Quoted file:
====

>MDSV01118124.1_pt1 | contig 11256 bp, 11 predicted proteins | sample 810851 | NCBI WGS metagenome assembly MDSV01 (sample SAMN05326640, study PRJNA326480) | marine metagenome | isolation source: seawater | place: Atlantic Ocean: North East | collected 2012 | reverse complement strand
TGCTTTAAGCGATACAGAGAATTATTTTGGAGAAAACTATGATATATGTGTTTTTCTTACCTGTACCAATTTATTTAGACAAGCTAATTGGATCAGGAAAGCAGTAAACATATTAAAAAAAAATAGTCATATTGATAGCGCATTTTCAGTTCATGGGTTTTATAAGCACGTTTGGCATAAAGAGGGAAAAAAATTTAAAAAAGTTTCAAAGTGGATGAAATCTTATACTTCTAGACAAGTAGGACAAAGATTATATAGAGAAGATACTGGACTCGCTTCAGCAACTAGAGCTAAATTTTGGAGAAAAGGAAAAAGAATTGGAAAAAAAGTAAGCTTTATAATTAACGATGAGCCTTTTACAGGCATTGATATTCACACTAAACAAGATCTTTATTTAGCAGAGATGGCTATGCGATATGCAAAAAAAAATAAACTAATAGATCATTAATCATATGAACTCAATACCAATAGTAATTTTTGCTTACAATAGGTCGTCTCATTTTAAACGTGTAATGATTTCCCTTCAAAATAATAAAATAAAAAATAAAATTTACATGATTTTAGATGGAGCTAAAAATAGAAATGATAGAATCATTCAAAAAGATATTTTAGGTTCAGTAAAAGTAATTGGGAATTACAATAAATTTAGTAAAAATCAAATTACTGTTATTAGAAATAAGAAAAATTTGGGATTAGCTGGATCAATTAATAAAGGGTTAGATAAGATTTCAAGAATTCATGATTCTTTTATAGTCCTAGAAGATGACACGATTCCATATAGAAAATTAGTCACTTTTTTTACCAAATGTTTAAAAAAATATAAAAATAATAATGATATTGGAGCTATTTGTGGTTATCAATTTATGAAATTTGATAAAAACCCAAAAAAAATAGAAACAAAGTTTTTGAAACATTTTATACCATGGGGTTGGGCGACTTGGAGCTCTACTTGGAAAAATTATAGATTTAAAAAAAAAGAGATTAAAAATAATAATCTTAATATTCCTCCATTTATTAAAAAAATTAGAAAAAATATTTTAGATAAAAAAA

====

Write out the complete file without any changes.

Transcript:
>MDSV01118124.1_pt1 | contig 11256 bp, 11 predicted proteins | sample 810851 | NCBI WGS metagenome assembly MDSV01 (sample SAMN05326640, study PRJNA326480) | marine metagenome | isolation source: seawater | place: Atlantic Ocean: North East | collected 2012 | reverse complement strand
TGCTTTAAGCGATACAGAGAATTATTTTGGAGAAAACTATGATATATGTGTTTTTCTTACCTGTACCAATTTATTTAGACAAGCTAATTGGATCAGGAAAGCAGTAAACATATTAAAAAAAAATAGTCATATTGATAGCGCATTTTCAGTTCATGGGTTTTATAAGCACGTTTGGCATAAAGAGGGAAAAAAATTTAAAAAAGTTTCAAAGTGGATGAAATCTTATACTTCTAGACAAGTAGGACAAAGATTATATAGAGAAGATACTGGACTCGCTTCAGCAACTAGAGCTAAATTTTGGAGAAAAGGAAAAAGAATTGGAAAAAAAGTAAGCTTTATAATTAACGATGAGCCTTTTACAGGCATTGATATTCACACTAAACAAGATCTTTATTTAGCAGAGATGGCTATGCGATATGCAAAAAAAAATAAACTAATAGATCATTAATCATATGAACTCAATACCAATAGTAATTTTTGCTTACAATAGGTCGTCTCATTTTAAACGTGTAATGATTTCCCTTCAAAATAATAAAATAAAAAATAAAATTTACATGATTTTAGATGGAGCTAAAAATAGAAATGATAGAATCATTCAAAAAGATATTTTAGGTTCAGTAAAAGTAATTGGGAATTACAATAAATTTAGTAAAAATCAAATTACTGTTATTAGAAATAAGAAAAATTTGGGATTAGCTGGATCAATTAATAAAGGGTTAGATAAGATTTCAAGAATTCATGATTCTTTTATAGTCCTAGAAGATGACACGATTCCATATAGAAAATTAGTCACTTTTTTTACCAAATGTTTAAAAAAATATAAAAATAATAATGATATTGGAGCTATTTGTGGTTATCAATTTATGAAATTTGATAAAAACCCAAAAAAAATAGAAACAAAGTTTTTGAAACATTTTATACCATGGGGTTGGGCGACTTGGAGCTCTACTTGGAAAAATTATAGATTTAAAAAAAAAGAGATTAAAAATAATAATCTTAATATTCCTCCATTTATTAAAAAAATTAGAAAAAATATTTTAGATAAAAAAA